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Why Rio From Good Girls Looks So Familiar

We're still not over the end of "Good Girls." The beloved NBC dramedy, which follows the moral trials and run-ins with danger of a trio of suburban mothers forced into a life of crime in order to pay bills, had a strong, consistent four-season bow, during which it managed to tell, all in all, a deeply rewarding and satisfying story. But even so, we can't help wondering what it might have been like if the show had been allowed to continue into Season 5 and attend to all those unplanned loose ends.

Be that as it may, we'll always have the four seasons of "Good Girls" we did get. And, as any fan of the show knows, the wit, emotional stakes, stylistic flair, and acting prowess on display during those four seasons was enough to put most TV crime dramas to shame. The cast, in particular, could always be trusted to bring their A-game to any given episode, from the central trio of Christina Hendricks, Retta, and Mae Whitman down to each of the supporting and recurring stars. One of those stars, the one who played mob kingpin Rio, is an experienced actor with a long list of film and TV credits to his name. If you're wondering where you might have seen him before, here are a few possible answers.

Manny Montana was Johnny Turturro on USA's Graceland

Mexican American actor Manny Montana started out playing college football at Cal State University Sacramento, only for his career to be cut short by an injury. He then transferred to Cal State Long Beach and made the decision to major in journalism and broadcasting, which eventually led to the pursuit of acting roles in local student films. After some time, he learned of a casting call so perfectly suited to him that he thought to himself, "If I don't get this part, I'm just going to quit acting," as he told the Long Beach Post in 2013. The call in question was for the role of cheerful, laid-back FBI agent and surfer José "Johnny" Tuturro on "Graceland."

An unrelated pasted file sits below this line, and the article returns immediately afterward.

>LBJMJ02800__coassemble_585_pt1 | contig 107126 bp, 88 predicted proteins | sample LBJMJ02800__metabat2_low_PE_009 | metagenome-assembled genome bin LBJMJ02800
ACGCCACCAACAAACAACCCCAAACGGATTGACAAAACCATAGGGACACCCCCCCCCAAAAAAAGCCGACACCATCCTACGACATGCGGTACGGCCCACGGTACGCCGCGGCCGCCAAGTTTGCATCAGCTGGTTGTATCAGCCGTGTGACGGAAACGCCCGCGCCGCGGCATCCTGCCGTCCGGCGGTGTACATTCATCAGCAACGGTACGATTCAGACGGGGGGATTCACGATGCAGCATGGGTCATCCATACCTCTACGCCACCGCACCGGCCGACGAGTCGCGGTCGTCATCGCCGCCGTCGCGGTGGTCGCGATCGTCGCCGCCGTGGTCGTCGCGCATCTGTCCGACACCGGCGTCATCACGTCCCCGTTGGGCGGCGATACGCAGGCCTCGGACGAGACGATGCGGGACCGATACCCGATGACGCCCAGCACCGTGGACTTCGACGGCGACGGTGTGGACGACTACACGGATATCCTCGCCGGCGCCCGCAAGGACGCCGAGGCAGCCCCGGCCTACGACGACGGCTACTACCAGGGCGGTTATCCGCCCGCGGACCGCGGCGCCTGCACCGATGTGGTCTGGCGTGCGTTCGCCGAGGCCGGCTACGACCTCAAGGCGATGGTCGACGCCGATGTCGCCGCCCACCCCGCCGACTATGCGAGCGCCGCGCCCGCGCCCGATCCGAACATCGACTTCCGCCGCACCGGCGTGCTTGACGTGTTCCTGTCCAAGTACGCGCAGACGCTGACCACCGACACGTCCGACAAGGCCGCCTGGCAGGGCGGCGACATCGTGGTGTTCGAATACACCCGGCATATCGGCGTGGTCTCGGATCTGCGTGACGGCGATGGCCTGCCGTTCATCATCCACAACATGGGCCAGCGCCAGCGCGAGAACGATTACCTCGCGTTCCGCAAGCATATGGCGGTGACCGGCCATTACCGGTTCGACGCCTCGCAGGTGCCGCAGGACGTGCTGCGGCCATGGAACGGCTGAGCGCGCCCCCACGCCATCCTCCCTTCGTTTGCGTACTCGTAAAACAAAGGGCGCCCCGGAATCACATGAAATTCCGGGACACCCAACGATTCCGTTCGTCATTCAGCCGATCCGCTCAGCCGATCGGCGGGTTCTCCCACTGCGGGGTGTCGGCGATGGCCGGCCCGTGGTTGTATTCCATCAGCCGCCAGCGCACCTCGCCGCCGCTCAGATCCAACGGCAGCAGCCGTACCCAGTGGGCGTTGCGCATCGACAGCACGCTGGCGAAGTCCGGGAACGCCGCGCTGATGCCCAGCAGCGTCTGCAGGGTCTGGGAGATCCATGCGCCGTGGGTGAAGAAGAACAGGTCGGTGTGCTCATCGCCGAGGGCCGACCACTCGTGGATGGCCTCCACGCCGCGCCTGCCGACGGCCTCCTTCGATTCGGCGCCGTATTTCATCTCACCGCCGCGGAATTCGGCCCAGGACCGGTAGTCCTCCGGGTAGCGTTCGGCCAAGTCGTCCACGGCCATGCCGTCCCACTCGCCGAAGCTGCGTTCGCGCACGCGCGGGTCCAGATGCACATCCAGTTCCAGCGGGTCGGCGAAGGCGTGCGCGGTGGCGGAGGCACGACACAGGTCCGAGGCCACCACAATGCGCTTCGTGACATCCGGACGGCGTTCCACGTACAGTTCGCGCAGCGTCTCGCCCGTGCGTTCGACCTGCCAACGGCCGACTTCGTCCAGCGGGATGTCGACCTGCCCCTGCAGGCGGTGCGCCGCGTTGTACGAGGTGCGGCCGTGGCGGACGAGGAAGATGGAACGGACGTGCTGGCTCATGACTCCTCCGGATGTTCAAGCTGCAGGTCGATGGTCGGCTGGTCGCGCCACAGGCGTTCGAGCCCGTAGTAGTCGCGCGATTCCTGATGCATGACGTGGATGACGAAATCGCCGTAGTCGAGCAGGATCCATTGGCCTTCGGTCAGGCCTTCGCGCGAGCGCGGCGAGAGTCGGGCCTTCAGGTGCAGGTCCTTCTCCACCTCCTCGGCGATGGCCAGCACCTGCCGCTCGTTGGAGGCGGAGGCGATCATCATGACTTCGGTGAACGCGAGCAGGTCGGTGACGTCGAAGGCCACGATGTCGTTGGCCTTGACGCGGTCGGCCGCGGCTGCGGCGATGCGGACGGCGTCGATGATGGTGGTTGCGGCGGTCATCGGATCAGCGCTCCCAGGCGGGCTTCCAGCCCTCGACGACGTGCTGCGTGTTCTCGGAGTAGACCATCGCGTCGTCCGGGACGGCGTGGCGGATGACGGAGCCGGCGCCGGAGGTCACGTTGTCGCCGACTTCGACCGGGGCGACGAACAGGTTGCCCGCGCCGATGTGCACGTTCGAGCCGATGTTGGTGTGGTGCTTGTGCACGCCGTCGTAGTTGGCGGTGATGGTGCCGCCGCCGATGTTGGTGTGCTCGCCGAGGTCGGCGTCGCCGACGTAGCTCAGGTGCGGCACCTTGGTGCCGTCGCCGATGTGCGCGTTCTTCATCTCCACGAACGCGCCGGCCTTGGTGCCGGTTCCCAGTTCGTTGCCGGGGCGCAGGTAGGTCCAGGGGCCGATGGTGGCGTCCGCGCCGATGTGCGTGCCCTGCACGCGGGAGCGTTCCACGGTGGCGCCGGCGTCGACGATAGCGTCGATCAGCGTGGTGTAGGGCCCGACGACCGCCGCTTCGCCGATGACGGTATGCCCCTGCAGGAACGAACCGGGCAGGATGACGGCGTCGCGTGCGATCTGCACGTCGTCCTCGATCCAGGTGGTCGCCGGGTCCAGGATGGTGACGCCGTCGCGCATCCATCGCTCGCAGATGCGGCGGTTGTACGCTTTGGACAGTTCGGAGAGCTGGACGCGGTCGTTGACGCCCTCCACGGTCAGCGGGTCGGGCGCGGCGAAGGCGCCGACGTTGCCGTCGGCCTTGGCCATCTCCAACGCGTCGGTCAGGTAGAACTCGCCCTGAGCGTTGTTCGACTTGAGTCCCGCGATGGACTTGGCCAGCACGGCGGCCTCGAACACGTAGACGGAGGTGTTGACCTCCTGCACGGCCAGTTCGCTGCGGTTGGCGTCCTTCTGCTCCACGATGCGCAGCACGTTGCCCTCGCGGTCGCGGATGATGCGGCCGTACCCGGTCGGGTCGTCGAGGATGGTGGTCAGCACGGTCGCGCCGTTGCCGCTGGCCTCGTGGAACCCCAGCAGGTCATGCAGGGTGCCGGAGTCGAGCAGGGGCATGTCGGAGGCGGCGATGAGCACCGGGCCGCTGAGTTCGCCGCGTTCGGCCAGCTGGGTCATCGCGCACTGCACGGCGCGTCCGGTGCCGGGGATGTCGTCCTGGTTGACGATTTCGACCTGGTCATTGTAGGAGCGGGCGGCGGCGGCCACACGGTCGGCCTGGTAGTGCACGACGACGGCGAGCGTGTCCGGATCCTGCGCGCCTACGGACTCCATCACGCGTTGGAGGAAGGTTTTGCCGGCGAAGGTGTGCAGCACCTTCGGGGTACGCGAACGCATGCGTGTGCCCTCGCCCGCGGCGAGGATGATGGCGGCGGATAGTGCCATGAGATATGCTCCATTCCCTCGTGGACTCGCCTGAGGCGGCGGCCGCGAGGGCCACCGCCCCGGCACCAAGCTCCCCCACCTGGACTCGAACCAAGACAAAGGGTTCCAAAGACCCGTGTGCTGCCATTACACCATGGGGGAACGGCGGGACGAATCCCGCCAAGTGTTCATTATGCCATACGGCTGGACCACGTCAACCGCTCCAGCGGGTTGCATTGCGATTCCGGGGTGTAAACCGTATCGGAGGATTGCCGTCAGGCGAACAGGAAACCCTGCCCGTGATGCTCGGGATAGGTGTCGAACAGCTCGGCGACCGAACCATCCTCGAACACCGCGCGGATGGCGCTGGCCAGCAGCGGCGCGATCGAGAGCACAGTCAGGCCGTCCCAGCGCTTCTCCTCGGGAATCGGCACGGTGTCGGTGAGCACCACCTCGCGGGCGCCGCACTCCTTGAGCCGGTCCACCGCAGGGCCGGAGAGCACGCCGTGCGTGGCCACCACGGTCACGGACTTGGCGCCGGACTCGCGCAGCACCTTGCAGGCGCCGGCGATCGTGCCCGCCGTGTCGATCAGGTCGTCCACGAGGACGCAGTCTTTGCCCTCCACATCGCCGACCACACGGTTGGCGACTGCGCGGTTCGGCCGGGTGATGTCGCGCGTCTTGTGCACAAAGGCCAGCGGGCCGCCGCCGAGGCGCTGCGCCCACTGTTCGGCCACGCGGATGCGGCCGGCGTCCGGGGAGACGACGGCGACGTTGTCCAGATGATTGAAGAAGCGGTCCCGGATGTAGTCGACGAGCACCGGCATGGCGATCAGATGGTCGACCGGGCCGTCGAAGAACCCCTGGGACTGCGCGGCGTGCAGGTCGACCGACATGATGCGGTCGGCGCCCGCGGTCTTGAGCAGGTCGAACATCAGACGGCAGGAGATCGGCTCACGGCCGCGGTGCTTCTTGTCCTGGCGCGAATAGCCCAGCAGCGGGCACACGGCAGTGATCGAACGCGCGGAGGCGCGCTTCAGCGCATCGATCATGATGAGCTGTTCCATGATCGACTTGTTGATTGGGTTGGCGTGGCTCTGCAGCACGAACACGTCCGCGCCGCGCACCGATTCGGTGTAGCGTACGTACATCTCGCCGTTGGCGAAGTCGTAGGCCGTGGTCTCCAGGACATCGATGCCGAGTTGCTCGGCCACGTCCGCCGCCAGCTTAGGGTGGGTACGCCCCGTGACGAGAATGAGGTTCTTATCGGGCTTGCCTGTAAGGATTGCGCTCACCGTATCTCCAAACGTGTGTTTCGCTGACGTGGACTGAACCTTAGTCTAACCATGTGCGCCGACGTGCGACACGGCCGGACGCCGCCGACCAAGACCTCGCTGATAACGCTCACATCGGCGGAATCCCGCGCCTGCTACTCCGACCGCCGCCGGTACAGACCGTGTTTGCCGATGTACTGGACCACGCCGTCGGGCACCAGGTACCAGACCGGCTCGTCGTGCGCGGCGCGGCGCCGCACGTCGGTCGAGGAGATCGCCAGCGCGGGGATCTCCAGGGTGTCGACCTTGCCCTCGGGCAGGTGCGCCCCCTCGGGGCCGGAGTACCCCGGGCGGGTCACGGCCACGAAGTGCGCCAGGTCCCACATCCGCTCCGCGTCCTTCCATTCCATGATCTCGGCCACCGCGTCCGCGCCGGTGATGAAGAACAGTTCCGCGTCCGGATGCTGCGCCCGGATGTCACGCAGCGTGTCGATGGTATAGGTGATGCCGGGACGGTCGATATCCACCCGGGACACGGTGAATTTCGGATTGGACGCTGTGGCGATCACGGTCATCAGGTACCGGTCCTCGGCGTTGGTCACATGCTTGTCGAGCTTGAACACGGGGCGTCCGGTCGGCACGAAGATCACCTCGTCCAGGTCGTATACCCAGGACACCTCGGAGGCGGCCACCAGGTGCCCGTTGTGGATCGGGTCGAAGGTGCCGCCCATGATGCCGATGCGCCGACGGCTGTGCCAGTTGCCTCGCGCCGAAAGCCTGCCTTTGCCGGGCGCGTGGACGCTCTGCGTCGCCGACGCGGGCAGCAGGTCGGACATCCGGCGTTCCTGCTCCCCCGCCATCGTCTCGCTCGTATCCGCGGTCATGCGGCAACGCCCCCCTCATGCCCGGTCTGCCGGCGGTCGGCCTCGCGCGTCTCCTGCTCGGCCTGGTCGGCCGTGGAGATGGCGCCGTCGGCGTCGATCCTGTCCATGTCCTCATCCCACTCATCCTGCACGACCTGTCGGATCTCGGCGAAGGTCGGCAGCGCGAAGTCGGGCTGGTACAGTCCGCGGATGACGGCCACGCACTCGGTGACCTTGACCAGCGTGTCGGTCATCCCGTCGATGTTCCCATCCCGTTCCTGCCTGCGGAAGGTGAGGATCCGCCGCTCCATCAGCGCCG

Montana landed the part, and, although the USA Network drama about a group of undercover agents living together in a Southern California beach house only lasted for three seasons, his performance in all three of those seasons was highly successful, leading to many further casting opportunities.

He auditioned for a leading role, and ended up nabbing a supporting one, in Michael Mann's Blackhat

2015's "Blackhat," starring Chris Hemsworth and Viola Davis, was about as divisive as any late-period Michael Mann film is wont to be. If you're in the Venn diagram of "Good Girls" fans who also consider Mann's action-packed hacker thriller to be a misunderstood, forward-looking postmodern masterpiece, you might want to watch the movie again and stay on the lookout for Manny Montana's appearance in it.

As Montana told Collider in 2013, he actually originally auditioned for one of the leading roles of "Blackhat," when it was still known by its working title, "Cyber." And, even though he didn't land it, the filmmakers liked him enough to invite him back to play a smaller, but still-significant part as wanted criminal Alonzo Reyes. Montana loved the experience, telling Collider, "That dude [Mann] is meticulous. Every little detail of the movie, he's involved in. I've done a lot of TV, but not film. To be on a set like that, it just makes me want to do more film. It's the best."

He found series regular work again on Conviction

Manny Montana's roles in "Graceland" and "Blackhat" served as a springboard for a prolific TV career over the following years. He made subsequent guest appearances on "Grimm," "Power," "NCIS: Los Angeles," "The Following," and "Lucifer." And, after the end of "Graceland," he quickly found steady work again on ABC's "Conviction."

Created by Liz Friedlander and Liz Friedman, this legal drama series was billed as the big comeback vehicle of former "Agent Carter" star Hayley Atwell. Atwell played Hayes Morrison, a skilled defense attorney and former first daughter who is forced to take a position as head of New York's new Conviction Integrity Unit (CIU), which looks at past cases in which there might have been wrongful convictions. Manny Montana played Franklin "Frankie" Cruz, an ex-con now working in the CIU team as a forensic technician. "Conviction" was canceled after having aired only 13 episodes, but Montana was a cast regular throughout the show's single season.